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Cholangiocarcinoma Year in Review Introduction

2020 Year in Review: Cholangiocarcinoma — December 19, 2020

As a result of the COVID-19 pandemic, year 2020 has witnessed unprecedented changes in the practice of medicine. The effect on medical conferences has been equally dramatic, and several major meetings have been canceled or altered. Fortunately, the oncology community adapted quickly! Most major national and international meetings, such as the American Society of Clinical Oncology (ASCO), Gastrointestinal Cancers Symposium, and European Society for Medical Oncology (ESMO), have adopted abbreviated virtual formats that delivered cutting-edge research in the advancement of oncology care. Recognizing the challenges of the virtual format in terms of reach and impact, we are bringing you the Year in Review series, which seeks to summarize recent scientific advances and disseminate to clinicians in a timely and effective manner to support cancer care delivery and research.

This edition of Year in Review is focused on cholangiocarcinoma (CCA), a malignancy where targeted therapeutics have made substantial strides. Below is a quick review of some of the topics discussed in this issue, with a focus on recent advances, potentially practice-changing developments, and ongoing challenges in CCA. Increased understanding of the CCA genetic landscape has led to identification of actionable alterations such as FGFR and IDH aberrations, for which therapeutic interventions are being developed and actively investigated.

During this year, an important milestone was reached with the approval of pemigatinib, the first targeted therapy to be approved by the US Food and Drug Administration for CCA. Efficacy of pemigatinib was demonstrated in the FIGHT-202 trial, in which 107 patients with advanced CCA whose disease had progressed on or after at least 1 prior therapy and had an FGFR2 gene fusion or rearrangement. Patients received pemigatinib, 13.5 mg orally, once daily for 14 consecutive days, followed by 7 days off therapy, and the overall response rate was 36%, including 3 complete responses. The median duration of response was 9.1 months with responses lasting ≥6 months in 24 of the 38 (63%) responding patients and ≥12 months in 7 (18%) patients. Other promising FGFR inhibitors are in development. Results of the FOENIX-CCA2 phase 2, open-label clinical trial of futibatinib, an oral FGFR inhibitor, in patients with intrahepatic CCA and FGFR2 fusions or other genetic alterations, showed that futibatinib is safe and effective in this patient population. Patient-reported outcomes from the FOENIX-CCA2 trial indicate that futibatinib therapy does not adversely affect patients’ quality of life.

Infigratinib is a selective FGFR1-3 tyrosine kinase inhibitor that has also shown promising antitumor responses in patients with advanced, metastatic CCA bearing FGFR2 alterations. Biomarker analysis of the phase 2 study of infigratinib confirmed the genetic heterogeneity of CCA, including the prevalence of FGFR aberrations. Encouraged by the promising antitumor activity demonstrated in these early trials, the phase 3 PROOF trial (NCT03773302) is evaluating the efficacy and safety of infigratinib versus gemcitabine plus cisplatin as frontline therapy in patients with advanced CCA harboring FGFR2 gene rearrangements. Ivosidenib, a targeted IDH1 small-molecule inhibitor, was investigated in the phase 3, multicenter, placebo-controlled ClarIDHy trial. This study enrolled 230 subjects with pretreated, IDH1-mutated CCA and achieved its primary end point of superior progression-free survival as compared with the placebo arm. Similar exciting results were reported with BRAF and HER2/neu targeted therapies.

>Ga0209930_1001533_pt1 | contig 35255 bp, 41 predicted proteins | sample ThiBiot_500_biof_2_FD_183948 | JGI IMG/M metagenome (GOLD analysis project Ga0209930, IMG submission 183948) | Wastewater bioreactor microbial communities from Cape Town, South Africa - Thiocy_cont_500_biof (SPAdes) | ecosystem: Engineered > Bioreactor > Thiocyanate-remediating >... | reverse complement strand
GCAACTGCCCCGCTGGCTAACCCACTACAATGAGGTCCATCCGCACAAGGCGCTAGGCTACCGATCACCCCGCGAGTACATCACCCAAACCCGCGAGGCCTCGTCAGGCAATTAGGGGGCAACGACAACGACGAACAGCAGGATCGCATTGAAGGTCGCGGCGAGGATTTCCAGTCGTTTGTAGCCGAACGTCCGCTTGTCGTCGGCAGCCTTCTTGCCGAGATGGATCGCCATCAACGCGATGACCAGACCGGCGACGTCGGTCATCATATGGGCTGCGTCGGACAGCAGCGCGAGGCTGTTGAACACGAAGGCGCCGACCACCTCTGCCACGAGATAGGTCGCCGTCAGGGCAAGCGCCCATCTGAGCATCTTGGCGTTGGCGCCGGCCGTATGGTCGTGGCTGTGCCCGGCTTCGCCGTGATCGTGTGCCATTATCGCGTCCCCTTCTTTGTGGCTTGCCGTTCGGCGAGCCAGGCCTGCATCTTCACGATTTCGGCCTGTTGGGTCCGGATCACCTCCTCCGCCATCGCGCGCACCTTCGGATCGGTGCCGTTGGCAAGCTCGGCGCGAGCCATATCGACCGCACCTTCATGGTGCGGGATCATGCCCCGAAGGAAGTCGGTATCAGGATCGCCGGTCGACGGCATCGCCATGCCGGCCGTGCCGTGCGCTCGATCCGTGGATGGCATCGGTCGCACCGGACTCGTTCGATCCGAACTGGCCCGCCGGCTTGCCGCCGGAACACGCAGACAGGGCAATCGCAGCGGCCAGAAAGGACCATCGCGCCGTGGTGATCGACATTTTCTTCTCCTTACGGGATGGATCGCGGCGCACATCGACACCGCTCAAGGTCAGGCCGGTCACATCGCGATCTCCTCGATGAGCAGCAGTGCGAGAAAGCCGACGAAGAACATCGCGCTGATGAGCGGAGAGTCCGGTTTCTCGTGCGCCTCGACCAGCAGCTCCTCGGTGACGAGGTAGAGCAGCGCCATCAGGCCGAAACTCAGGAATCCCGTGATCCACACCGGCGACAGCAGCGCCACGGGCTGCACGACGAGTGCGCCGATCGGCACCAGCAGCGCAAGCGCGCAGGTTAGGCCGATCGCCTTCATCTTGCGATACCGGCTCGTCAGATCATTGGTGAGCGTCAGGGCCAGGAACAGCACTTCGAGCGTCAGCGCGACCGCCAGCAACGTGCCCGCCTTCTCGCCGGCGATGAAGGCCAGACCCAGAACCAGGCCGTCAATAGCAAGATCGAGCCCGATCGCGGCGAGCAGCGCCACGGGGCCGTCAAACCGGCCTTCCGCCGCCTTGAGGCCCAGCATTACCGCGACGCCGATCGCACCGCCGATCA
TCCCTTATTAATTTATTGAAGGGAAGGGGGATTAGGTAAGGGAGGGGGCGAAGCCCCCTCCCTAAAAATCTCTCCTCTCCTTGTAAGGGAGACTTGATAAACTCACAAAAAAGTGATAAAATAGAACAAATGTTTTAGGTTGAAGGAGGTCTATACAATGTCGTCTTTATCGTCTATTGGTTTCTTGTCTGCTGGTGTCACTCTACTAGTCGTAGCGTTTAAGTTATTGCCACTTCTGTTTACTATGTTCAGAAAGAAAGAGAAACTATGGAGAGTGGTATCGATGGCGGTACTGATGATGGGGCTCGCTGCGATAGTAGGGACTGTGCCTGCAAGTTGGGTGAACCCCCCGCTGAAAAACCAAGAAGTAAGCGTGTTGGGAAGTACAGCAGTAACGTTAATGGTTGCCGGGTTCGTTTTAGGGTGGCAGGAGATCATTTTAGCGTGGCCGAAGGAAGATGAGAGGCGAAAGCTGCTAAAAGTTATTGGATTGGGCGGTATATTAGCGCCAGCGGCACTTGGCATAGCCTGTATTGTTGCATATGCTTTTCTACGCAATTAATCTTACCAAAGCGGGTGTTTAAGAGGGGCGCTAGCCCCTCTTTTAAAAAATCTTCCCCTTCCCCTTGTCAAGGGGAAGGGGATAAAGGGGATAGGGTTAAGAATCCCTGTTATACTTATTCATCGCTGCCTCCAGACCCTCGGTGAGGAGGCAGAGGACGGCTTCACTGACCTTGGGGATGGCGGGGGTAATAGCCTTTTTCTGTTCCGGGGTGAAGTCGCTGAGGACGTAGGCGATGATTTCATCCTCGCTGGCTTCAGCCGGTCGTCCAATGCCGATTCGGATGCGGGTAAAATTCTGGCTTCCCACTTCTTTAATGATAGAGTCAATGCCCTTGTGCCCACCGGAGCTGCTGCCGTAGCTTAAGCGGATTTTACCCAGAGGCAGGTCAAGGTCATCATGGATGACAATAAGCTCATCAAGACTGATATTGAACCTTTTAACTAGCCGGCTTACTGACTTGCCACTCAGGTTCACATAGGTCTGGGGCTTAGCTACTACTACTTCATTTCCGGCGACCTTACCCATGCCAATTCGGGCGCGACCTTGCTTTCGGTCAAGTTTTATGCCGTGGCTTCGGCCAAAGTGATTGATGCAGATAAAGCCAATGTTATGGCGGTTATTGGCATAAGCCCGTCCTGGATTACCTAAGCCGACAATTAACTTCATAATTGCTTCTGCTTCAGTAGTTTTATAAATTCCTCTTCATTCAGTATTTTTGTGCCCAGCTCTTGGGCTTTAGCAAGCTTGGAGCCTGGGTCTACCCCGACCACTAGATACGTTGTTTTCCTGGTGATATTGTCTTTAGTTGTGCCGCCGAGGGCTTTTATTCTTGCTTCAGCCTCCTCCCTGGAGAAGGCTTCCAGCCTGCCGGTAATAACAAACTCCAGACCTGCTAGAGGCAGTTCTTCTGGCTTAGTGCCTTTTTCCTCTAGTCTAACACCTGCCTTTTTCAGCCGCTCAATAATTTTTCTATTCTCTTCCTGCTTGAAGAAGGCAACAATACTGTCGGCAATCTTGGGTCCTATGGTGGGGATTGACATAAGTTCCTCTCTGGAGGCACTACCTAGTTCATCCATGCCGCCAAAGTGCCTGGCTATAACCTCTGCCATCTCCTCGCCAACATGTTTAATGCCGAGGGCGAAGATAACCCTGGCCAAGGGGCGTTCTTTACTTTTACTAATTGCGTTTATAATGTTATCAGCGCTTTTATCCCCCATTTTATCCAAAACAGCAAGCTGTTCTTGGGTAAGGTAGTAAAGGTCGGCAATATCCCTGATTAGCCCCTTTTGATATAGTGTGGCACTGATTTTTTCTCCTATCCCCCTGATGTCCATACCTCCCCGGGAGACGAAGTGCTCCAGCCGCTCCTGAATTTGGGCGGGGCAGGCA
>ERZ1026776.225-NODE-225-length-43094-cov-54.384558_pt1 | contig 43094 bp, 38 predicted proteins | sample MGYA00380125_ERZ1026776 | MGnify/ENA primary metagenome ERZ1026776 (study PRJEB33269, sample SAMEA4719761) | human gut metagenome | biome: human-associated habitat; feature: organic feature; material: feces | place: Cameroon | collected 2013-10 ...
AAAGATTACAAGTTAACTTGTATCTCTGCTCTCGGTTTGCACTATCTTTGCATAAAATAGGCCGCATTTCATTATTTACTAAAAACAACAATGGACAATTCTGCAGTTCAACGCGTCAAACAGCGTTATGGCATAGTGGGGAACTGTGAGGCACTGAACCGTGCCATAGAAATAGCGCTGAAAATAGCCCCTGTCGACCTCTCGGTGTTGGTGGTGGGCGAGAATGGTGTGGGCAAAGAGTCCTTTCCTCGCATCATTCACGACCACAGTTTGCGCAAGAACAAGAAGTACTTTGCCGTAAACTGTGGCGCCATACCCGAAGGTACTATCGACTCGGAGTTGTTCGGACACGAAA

The demonstrated activity of immunotherapy in other tumor types has prompted evaluation of its role in CCA. First results of the multicenter phase 2 LEAP-005 trial showed promising activity of the combination of lenvatinib and pembrolizumab in advanced solid tumors, including CCA. The combination of ipilimumab and nivolumab also showed significant clinical activity in patients with microsatellite-stable biliary tract cancer. However, the addition of immunotherapy with ipilimumab and nivolumab to gemcitabine and cisplatin chemotherapy as frontline therapy was not associated with clinical benefit. A hypothesis-generating phase 2 clinical trial from Asia evaluated 3- and 4-drug immunotherapy combinations of durvalumab plus the CTLA-4 inhibitor tremelimumab, in combination with gemcitabine and cisplatin chemotherapy. A remarkably high response rate was noted with this combination in the Korean population where the study was conducted. These results warrant further studies to define the role of immunotherapy in CCA and the heterogeneity between Asian and Western subjects.

Research efforts are also focused on developing better assays for identifying genetic aberrations in primary tumor, metastatic tumor, and in liquid biopsies, with emerging data indicating that circulating free DNA may be an important noninvasive means of identifying genetic alterations with potential clinical utility in CCA. There is continued interest in identifying novel candidate genes that might be potential targets for therapeutic intervention, with results of several such efforts presented at these meetings.

We are pleased to present the highlights of these topics and more!

Milind Javle, MD

Milind Javle, MD
Professor, Department of Gastrointestinal Medical Oncology
Division of Cancer Medicine
The University of Texas
MD Anderson Cancer Center
Houston, TX

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